Taxation of dividend in Pakistan is quite unique in its treatment compared to similar statutes of the rest of the world. There are two different taxation treatments applicable under the Income Tax Ordinance, 2001, one which is meant for companies and other is for persons other than companies. This article is an endeavor to understand the taxonomy of tax regime applicable on dividend income, problems related thereto and suggestion for improvement in tax regime to reap full benefit.
TAXONOMY OF DIVIDEND INCOME
The term “income” includes dividend income received from a company or trust; however, bonus shares are specifically excluded from the term dividend. The term company means
A company [as defined in Companies' Ordinance, 1984],
A small company
A body corporate formed by or under any law in force in Pakistan,
A body incorporated by or under any law of a country outside Pakistan relating to incorporation of companies,
A co-operative society,
A finance society,
Any other society [constituted by or under any law for the time being in force],
A foreign association [whether incorporated or not and Central Board of Revenue has declared it to be a company for the purpose of Income Tax Ordinance, 2001, by general or special order],
A provincial government and
A local authority.
The term trust includes unit trust and means an obligation annexed to the ownership of property and arising out of the confidence reposed in and accepted by the owner, or declared and accepted by the owner for the benefit of another, or of another and the owner. In furtherance, the term unit trust means any trust under which beneficial interests are divided into units such that the entitlements of the beneficiaries to income or capital are determined by the number of units held.
The term dividend is normally understood as distribution of profit; however, distributions and payments are specifically included in the term dividend. The term Distribution in turn means the release, by the company; of all or any part of its assets including the money to the extent it possesses accumulated profits to its shareholder. The term shareholder encompasses modarba certificate holders, unit holders of a unit trust and beneficiaries of a trust. Following payments are specifically included in the term dividend.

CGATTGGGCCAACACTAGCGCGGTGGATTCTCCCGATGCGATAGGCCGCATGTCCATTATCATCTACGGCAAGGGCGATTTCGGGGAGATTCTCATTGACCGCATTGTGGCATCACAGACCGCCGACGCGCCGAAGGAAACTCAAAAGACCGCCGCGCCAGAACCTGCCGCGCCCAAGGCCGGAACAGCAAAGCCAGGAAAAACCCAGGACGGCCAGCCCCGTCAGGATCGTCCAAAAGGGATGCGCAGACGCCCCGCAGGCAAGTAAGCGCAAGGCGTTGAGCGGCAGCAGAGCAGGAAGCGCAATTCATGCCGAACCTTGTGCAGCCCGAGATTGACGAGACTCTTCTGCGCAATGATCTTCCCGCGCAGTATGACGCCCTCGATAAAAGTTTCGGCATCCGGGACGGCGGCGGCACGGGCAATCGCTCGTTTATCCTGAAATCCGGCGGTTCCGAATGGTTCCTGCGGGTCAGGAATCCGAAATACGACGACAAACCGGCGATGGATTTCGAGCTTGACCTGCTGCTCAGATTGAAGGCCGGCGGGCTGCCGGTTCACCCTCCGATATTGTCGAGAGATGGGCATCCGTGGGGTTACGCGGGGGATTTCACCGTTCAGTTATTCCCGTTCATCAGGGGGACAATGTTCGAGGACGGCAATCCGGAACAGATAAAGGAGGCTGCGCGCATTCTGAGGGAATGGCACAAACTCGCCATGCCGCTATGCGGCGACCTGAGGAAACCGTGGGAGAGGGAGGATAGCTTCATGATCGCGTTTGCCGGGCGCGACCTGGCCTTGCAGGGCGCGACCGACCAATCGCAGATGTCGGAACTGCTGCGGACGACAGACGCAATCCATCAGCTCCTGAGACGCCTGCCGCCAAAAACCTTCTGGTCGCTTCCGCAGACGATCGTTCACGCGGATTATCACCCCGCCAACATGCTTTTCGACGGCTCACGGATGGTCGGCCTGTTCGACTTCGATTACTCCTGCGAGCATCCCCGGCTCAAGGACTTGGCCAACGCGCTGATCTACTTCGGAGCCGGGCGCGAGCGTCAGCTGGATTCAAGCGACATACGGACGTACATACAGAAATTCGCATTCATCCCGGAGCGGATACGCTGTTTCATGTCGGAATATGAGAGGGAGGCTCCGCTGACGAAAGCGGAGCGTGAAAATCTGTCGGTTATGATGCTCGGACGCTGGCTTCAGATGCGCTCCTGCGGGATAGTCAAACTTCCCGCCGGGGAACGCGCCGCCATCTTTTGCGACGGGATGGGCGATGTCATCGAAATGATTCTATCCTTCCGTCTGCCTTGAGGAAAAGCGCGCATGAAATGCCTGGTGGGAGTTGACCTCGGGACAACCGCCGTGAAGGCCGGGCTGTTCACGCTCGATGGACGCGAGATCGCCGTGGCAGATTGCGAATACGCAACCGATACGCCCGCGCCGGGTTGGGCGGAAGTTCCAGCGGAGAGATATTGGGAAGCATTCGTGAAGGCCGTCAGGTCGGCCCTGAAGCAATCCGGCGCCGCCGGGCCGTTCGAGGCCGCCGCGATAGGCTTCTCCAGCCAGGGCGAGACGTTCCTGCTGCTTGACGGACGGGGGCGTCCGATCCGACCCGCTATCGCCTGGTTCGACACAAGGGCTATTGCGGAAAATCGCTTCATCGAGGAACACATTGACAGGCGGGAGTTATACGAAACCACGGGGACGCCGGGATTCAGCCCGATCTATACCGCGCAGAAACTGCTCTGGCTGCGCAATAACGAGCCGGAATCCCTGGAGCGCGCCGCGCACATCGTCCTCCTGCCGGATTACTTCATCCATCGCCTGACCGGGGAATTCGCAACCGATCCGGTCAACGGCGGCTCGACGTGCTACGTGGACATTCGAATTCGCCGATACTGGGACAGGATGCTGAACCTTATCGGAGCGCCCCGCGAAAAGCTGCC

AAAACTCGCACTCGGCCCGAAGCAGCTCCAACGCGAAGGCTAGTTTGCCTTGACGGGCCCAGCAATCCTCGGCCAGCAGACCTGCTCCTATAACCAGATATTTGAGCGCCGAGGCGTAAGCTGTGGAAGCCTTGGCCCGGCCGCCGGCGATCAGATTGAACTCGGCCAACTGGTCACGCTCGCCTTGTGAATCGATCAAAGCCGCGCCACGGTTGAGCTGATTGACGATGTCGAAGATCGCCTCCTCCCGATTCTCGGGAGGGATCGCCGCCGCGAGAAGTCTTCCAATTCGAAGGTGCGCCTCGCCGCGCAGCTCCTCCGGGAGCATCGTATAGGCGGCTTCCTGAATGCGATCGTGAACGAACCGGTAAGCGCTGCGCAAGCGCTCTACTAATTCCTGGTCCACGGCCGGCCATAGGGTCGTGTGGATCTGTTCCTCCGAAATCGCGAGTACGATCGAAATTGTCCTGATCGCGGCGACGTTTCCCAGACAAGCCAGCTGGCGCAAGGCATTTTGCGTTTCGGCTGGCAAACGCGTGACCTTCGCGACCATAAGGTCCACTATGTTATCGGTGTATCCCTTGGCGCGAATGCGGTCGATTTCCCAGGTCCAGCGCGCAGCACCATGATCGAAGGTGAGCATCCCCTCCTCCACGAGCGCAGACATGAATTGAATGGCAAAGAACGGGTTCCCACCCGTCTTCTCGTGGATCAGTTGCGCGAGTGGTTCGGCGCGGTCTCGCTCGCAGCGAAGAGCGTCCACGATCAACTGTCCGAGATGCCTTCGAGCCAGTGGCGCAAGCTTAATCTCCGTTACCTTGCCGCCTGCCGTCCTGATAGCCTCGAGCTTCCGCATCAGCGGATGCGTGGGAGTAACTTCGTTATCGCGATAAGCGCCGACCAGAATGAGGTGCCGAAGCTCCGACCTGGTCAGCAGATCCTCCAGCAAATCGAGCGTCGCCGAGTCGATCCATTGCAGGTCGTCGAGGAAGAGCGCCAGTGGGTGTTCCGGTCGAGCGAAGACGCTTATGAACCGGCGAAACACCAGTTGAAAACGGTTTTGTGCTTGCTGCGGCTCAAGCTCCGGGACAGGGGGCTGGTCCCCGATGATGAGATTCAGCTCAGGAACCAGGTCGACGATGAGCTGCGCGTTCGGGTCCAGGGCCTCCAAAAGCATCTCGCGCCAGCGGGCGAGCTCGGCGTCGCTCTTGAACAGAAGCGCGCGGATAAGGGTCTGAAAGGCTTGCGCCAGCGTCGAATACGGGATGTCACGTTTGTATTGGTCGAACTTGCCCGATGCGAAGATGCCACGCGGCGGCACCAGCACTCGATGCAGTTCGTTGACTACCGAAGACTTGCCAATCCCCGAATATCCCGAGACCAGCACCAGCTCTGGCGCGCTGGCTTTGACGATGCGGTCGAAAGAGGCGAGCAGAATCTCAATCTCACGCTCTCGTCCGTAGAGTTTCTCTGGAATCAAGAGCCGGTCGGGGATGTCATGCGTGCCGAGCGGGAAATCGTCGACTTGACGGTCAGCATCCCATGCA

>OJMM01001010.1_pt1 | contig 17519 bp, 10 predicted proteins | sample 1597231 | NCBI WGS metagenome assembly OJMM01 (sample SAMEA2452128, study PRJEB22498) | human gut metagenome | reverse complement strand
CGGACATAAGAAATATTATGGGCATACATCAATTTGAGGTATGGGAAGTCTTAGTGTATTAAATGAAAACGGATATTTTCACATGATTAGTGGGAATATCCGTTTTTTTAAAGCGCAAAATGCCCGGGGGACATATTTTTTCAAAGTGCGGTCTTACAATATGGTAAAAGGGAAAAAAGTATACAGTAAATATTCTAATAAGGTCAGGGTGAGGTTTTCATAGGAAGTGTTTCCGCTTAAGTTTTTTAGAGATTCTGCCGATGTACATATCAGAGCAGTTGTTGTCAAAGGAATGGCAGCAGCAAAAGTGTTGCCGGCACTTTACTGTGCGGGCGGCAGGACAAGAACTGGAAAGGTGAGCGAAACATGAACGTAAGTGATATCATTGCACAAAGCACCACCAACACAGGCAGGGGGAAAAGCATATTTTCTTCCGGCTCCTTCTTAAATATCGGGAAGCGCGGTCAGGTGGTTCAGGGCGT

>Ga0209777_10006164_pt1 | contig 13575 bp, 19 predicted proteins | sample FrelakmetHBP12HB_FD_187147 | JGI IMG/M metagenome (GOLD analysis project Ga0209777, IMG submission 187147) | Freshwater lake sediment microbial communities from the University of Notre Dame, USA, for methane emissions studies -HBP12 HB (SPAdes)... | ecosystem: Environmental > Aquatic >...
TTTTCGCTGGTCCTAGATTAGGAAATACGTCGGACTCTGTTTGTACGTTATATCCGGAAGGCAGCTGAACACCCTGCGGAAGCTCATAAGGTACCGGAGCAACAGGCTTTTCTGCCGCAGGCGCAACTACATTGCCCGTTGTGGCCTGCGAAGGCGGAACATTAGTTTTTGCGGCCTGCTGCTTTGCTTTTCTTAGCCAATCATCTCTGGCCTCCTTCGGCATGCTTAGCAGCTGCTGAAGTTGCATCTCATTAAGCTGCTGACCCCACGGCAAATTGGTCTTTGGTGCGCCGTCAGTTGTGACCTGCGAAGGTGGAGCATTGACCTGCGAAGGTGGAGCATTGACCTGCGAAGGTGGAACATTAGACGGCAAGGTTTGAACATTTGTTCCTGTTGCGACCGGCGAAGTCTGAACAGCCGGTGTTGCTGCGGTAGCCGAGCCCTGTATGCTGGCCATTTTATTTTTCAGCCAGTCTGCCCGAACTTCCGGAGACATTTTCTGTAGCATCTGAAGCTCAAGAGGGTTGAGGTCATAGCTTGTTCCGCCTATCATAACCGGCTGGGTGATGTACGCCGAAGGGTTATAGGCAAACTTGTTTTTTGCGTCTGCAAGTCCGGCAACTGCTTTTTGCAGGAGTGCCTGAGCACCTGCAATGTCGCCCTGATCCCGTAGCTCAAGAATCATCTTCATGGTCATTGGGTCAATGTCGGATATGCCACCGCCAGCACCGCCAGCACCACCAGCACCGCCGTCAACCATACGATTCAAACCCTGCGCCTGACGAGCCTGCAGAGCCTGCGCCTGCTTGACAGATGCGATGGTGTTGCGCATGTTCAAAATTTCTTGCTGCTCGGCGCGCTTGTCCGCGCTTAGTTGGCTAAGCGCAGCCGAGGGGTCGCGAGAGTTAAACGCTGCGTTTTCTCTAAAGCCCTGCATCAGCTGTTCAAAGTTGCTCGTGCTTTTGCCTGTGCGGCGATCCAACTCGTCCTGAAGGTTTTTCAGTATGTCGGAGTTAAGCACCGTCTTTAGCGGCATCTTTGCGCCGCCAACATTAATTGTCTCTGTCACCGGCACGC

Distribution to shareholder
From accumulated profit
At the time of liquidation from accumulated profit
On reduction of share capital from accumulated profit
From debenture, debenture stock or deposit certificate
Payment by a private company by way of advance, loan or any payment for individual benefit to the extent of accumulated profit
The term “accumulated profit”, apart from keeping its general accounting definition, has been defined in relation to distribution or payment of dividend and includes any reserve made up of any allowance, deduction or exemption admissible under this ordinance either wholly or in part. This entails the fact that such exemption, allowance or deduction is only restricted to original recipient and such benefits cannot be forwarded to the shareholders. For the purpose of 1(a), 1(b) and 2 above, the term “accumulated profit” means all profits of the company including income and gains of a trust up to the date of such distribution or such payment. However, for the purpose of 1(b), “accumulated profit” includes all profits of the company including income and gains of a trust up to the date of its liquidation.
As stated earlier in 1(a) above in the definition of dividend, any distribution of accumulated profits by a company to its shareholders shall be treated as dividend. However, such distribution must entail the release of all or any part of the assets including money of the company, by the company, to its shareholders. In furtherance, it is immaterial, whether such accumulated profits are capitalised or not,
In furtherance, as stated earlier in 1(b) above in the definition of dividend, if a company is in liquidation and made any distribution to the shareholders to the extent that such distribution is attributable to the accumulated profits of the company immediately before its liquidation shall be treated as dividend. It is immaterial that whether such profits are capitalised or not.
Moreover, as stated in 1(c), if a company is reducing its capital and made any distribution to its shareholders to the extent that such company possesses accumulated profits, which shall be treated as dividend. It is immaterial whether such accumulated profits have been capitalised or not
The above-referred three scenarios of the definition can be illustrated in the following examples.
EXAMPLE 1(a), (b) & (c)
The Balance sheet (Extract) of Ehsan Limited is as follows.